Real estate bubble in disguise?

The Chinese government’s call to the nation to build an innovation-driven economy from the top down has sparked a rush by local governments to construct new buildings in the name of supporting creativity.

Innovation centres have been popping up around the country and are set to more than double to nearly 5,000 in the next five years, according to internet research firm iiMedia. The only problem for local governments; entrepreneurs are not moving in.

Many centres are in small Chinese cities or towns, not ideal locations for attracting startups. There is no local market for their product, no local ecosystem of suppliers and fellow entrepreneurs and centres generally provide only basic amenities, such as a desk and a telephone. They lack the financial, technical or marketing expertise that many startups need.

Most incubators have occupancy rates of no more than 40 percent, iiMedia says.

The result: like steel mills, theme parks and housing before them, the country now faces a glut of innovation centres as another top-down policy backfires to leave white-elephant projects and a further buildup of debt.

“The risk of a bubble is extremely large,” said Shi Jiqiang, a partner at Leilai Management, which runs day-to-day operations at a startup base in the city of Tianjin, near Beijing.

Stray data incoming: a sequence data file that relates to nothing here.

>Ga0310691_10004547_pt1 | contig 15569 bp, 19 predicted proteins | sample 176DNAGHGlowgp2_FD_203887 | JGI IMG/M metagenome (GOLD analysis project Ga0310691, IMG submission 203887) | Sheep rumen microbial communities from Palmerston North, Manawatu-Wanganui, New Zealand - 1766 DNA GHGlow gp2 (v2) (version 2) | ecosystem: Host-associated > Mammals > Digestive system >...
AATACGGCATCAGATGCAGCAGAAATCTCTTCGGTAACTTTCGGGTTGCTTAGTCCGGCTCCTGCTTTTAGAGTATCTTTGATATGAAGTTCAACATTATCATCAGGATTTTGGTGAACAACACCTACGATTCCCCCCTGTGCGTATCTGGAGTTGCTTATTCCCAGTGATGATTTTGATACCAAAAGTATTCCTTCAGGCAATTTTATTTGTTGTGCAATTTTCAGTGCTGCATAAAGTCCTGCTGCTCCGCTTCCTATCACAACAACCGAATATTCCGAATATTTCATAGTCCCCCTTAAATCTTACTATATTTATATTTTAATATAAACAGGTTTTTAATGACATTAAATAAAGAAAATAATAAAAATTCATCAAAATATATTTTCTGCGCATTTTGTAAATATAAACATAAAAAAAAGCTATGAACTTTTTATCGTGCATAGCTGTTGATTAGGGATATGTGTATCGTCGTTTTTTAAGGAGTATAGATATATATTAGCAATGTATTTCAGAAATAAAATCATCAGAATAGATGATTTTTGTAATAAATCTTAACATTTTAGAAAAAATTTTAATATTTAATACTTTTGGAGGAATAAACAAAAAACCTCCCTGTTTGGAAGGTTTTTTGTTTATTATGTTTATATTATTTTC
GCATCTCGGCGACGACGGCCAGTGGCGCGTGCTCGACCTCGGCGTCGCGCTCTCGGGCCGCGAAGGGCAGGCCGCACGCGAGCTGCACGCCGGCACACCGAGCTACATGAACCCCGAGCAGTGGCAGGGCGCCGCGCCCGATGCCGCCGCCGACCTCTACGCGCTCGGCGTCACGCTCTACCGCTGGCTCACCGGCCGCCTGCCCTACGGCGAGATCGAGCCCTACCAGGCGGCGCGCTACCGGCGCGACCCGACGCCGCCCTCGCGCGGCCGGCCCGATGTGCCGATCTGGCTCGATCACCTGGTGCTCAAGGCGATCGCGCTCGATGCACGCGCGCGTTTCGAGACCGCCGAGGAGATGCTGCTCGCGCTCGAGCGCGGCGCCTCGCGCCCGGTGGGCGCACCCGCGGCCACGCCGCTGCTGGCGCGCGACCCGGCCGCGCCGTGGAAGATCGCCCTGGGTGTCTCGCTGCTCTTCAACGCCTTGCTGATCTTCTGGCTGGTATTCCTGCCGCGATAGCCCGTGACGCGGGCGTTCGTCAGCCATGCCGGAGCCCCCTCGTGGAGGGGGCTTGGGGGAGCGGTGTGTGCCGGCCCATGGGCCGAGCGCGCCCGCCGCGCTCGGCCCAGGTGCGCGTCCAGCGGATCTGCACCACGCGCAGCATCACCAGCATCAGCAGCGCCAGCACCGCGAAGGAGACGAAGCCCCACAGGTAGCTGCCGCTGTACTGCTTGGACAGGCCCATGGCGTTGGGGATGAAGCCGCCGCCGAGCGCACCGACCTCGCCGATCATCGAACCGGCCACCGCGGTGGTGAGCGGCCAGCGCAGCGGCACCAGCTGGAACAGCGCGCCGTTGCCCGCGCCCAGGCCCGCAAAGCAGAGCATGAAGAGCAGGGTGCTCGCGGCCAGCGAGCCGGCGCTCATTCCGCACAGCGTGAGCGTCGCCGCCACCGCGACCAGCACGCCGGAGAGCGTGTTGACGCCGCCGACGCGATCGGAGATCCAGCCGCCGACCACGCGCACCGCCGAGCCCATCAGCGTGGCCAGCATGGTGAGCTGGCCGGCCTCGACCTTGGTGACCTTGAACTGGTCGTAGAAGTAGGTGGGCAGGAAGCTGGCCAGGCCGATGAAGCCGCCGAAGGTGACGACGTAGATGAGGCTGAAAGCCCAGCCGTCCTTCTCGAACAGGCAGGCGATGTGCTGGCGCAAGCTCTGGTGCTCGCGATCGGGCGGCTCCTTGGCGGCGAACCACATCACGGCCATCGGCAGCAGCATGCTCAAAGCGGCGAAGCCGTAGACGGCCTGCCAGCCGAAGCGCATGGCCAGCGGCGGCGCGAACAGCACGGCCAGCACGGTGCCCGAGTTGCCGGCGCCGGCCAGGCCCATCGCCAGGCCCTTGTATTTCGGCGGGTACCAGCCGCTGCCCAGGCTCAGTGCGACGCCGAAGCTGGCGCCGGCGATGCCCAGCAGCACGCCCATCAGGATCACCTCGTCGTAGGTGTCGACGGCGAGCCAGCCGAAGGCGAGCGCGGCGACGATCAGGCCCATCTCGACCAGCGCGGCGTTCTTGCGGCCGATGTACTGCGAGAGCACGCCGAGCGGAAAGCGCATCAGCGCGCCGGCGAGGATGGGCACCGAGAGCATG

“This is both a test for government and for the managers of startup spaces … there aren’t enough entrepreneurs.”

China’s Ministry of Industry and IT declined to comment and the state planning agency, the National Development and Reform Commission, did not respond to a request for comment.

Beijing argues its development model that worked so well for infrastructure and real estate, powering the country through the global financial crisis, can build successful, high-tech startups.

With slogans such as “mass entrepreneurship” and “internet plus”, Beijing has called for innovation centres to be built all over the country, hoping to lay the groundwork for the next Jack Ma – who founded e-commerce giant Alibaba – to emerge.

It has encouraged college students and even migrant workers to try their hand at starting their own businesses to transform China into a high-tech economy less reliant on basic manufacturing.

Almost 80 percent of the capital for the innovation centres springing up around the country is coming from the government or universities, which are state-backed in China, or a combination of sources, iiMedia said.

“In any sort of market, you want the experts making the decisions, not some technocrat or bureaucrat,” said William Bao Bean, investment partner at venture capital fund SOSV, which invests in startups. “You don’t tend to see too many successful companies come out of a government-based decision-making process.”

The town offers few signs of the central government’s innovation campaign. Chinese characters hanging on a fence in Shacheng’s economic zone spell out “mass entrepreneurship” but otherwise local people said they had not seen any promotion of the innovation centre and they felt it was not targetted at them anyhow.

Instead, they assumed it was designed to attract students and entrepreneurs from Beijing, some four-hours away by train.

“I wouldn’t consider becoming an entrepreneur. You need money to do that. No, for someone like me, I don’t really have many options,” said Liu Haiyang, 30, who runs a shop next to the innovation centre, selling bathroom fittings.

Shacheng’s local authority and the county economic planner declined to comment.

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